If you look up ‘community’ in the dictionary, you’ll find various definitions…Below are a few courtesy of Merriam-Webster:
• : society at large
• : a unified body of individuals: such as
a : state, commonwealth
b : the people with common interests living in a particular area; broadly : the area itself the problems of a large community
c : an interacting population of various kinds of individuals (as species) in a common location
d : a group of people with a common characteristic or interest living together within a larger society a community of retired persons a monastic community
e : a group linked by a common policy
f : a body of persons or nations having a common history or common social, economic, and political interests the international community
g : a body of persons of common and especially professional interests scattered through a larger society the academic community, the scientific community
So, what does community mean from a personal perspective and why is it important to so many people? Although not really called out in the definition above, community can often be looked at as ‘the act of belonging’.
Certainly, it can stem from physical proximity and a common location as Webster defined. Whether you live in a large city or a small town there is a certain calming effect that happens when you drive into your neighborhood after a long day at work or maybe a business trip. You wave to your neighbors out walking their dogs or perhaps working in their yards. You chat briefly at the mailbox about any neighborhood news. You swap recommendations on baby-sitters, dog walkers, handy-man and other services that might be relevant in your little community. If you are vested in your neighborhood community you may keep a watch on their house while they are vacationing or collect their mail or packages while they are gone.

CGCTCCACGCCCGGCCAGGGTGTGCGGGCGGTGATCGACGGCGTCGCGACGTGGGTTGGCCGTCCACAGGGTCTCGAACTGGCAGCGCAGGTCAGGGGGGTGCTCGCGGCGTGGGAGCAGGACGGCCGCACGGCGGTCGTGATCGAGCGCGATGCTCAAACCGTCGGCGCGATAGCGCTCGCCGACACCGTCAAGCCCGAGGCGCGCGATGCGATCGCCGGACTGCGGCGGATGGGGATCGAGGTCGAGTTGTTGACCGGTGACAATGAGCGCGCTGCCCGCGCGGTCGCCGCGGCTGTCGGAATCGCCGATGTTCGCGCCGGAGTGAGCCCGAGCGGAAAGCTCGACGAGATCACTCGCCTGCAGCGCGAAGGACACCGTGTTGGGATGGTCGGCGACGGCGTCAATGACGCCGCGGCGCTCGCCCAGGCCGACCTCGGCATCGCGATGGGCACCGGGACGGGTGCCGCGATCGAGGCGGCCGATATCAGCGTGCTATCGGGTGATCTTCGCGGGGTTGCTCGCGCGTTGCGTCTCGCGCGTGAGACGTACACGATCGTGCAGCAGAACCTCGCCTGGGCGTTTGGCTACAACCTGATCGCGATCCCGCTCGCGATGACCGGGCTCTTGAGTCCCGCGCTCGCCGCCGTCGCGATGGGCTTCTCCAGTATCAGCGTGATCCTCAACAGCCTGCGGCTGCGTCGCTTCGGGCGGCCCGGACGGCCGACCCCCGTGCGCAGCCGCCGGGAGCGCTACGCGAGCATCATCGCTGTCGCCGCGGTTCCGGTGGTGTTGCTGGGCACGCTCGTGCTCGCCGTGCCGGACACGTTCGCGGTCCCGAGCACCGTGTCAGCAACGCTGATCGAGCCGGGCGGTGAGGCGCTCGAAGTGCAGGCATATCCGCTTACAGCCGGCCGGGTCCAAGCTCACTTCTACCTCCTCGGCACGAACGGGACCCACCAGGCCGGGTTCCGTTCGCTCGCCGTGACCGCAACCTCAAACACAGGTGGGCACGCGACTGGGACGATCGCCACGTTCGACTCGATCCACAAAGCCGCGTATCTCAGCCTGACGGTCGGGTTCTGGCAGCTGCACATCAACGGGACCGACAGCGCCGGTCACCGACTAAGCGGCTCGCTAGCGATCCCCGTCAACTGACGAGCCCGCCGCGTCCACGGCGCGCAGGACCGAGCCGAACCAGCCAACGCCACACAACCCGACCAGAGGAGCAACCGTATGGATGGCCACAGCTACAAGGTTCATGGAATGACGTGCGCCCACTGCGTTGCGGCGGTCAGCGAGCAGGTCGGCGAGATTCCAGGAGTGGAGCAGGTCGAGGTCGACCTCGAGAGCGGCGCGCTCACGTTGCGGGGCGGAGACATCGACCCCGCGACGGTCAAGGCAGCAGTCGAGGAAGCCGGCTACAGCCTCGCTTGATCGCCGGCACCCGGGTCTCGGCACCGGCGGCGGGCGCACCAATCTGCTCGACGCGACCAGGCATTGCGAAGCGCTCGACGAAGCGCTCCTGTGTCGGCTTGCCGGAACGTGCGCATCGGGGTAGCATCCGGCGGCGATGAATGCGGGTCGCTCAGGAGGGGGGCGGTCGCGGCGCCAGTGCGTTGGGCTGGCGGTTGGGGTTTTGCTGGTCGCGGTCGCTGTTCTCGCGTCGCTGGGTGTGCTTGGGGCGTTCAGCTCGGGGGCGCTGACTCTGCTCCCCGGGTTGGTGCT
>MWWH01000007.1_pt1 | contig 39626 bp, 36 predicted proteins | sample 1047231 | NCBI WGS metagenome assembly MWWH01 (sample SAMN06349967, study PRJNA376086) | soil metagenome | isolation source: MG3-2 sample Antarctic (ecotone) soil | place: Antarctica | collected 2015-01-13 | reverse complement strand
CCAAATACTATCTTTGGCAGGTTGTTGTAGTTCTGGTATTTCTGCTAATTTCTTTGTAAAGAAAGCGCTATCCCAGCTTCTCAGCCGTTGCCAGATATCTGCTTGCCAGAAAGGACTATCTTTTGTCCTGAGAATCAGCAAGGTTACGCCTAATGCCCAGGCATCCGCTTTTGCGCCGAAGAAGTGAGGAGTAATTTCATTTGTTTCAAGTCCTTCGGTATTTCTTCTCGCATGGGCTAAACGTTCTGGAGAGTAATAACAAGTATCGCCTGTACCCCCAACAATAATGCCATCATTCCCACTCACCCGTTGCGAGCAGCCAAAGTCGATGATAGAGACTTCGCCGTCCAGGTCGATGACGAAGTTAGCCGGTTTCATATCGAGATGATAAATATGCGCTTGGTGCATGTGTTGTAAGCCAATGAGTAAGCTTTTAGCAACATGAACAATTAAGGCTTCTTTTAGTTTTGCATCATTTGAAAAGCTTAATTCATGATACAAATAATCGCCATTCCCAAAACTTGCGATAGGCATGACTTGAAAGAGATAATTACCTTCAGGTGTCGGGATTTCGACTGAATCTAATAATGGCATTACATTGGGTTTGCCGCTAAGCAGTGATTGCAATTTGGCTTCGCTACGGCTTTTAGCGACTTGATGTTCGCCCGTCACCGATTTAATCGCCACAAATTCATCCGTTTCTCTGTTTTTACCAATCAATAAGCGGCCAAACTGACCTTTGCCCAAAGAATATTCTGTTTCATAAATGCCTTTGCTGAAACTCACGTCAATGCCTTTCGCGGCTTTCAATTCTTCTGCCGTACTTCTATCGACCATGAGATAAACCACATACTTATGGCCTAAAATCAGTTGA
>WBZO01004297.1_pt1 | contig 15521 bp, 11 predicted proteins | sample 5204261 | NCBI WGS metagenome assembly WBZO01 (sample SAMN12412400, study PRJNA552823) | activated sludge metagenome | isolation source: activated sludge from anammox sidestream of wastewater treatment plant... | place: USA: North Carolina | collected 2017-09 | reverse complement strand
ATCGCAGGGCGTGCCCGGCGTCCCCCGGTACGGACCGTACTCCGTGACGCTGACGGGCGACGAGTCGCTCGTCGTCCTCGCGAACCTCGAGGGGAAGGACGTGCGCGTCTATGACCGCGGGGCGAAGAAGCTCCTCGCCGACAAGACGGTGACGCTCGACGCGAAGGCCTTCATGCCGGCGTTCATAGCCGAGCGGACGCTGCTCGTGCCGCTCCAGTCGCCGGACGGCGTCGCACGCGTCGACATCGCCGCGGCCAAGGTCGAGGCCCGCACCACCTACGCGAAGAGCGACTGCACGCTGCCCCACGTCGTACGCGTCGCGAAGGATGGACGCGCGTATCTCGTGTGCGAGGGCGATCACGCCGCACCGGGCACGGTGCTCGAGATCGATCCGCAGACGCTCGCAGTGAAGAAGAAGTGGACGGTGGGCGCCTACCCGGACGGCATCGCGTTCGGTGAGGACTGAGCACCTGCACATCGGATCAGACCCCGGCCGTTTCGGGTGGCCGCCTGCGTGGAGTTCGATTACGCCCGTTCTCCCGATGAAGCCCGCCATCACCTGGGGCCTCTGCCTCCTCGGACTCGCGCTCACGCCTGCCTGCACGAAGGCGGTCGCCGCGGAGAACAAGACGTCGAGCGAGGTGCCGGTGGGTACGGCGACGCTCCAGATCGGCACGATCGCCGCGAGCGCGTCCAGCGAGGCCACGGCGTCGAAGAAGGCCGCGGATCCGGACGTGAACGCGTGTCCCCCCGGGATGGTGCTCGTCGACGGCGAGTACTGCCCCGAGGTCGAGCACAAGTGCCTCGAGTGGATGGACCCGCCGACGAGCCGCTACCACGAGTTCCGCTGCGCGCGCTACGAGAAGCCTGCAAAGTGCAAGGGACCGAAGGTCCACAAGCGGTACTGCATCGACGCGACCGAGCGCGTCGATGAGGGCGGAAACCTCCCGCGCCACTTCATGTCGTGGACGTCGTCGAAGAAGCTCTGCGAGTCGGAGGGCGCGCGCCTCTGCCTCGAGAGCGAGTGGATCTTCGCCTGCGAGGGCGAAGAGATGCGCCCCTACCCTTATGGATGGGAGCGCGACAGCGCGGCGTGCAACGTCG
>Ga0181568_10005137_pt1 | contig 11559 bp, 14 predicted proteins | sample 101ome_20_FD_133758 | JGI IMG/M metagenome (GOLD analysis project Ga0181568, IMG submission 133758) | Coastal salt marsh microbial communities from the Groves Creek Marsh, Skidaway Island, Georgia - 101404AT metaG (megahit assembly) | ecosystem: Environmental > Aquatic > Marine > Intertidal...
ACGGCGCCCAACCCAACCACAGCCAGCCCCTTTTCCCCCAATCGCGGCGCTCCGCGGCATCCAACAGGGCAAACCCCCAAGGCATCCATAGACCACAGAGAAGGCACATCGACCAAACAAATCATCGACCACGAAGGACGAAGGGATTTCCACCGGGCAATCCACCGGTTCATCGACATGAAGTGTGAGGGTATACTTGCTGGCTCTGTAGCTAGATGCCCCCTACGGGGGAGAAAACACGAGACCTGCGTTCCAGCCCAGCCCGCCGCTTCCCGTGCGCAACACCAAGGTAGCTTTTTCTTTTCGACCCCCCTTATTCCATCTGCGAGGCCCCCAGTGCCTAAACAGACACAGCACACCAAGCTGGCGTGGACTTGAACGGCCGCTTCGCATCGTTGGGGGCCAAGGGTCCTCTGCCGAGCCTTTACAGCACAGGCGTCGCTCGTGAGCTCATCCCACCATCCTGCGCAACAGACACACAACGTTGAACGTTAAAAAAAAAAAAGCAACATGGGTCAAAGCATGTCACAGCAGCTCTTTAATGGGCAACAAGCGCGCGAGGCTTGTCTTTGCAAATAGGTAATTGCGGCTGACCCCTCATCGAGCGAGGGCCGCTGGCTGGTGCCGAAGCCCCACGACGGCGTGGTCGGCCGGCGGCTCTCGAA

That said, a physical community may not always be the closest type of community since location commonality will not be as compelling as the spiritual, intellectual or emotional connection that binds many other types of communities.
Oftentimes people experience the closest ties with those they can connect with on a religious or spiritual level. Sharing some of your deepest beliefs with a group of like-minded individuals, be it a large organized religion or a small meditation circle can forge a very strong sense of belonging and larger purpose often giving rise to grander outreach and altruism going much further than simply collecting a neighbor’s mail or sharing a lawn mower when needed.
But perhaps the strongest communities are the communities of the heart. Communities that do not depend on your location, your background or even your beliefs. Instead rise out such a strong shared experience or condition it can form an emotional bond across the miles and irrespective of most other human factors. Examples of these communities could be ‘Wounded Warriors’ or ‘Cancer Survivor groups’, ‘Parents experiencing the death of a child’. Communities that exist to bring strength and support to the members of the community as they work through some of the most challenging and life-changing events.
So maybe in its most noble form, community is family, for after all, family is belonging and family is heart.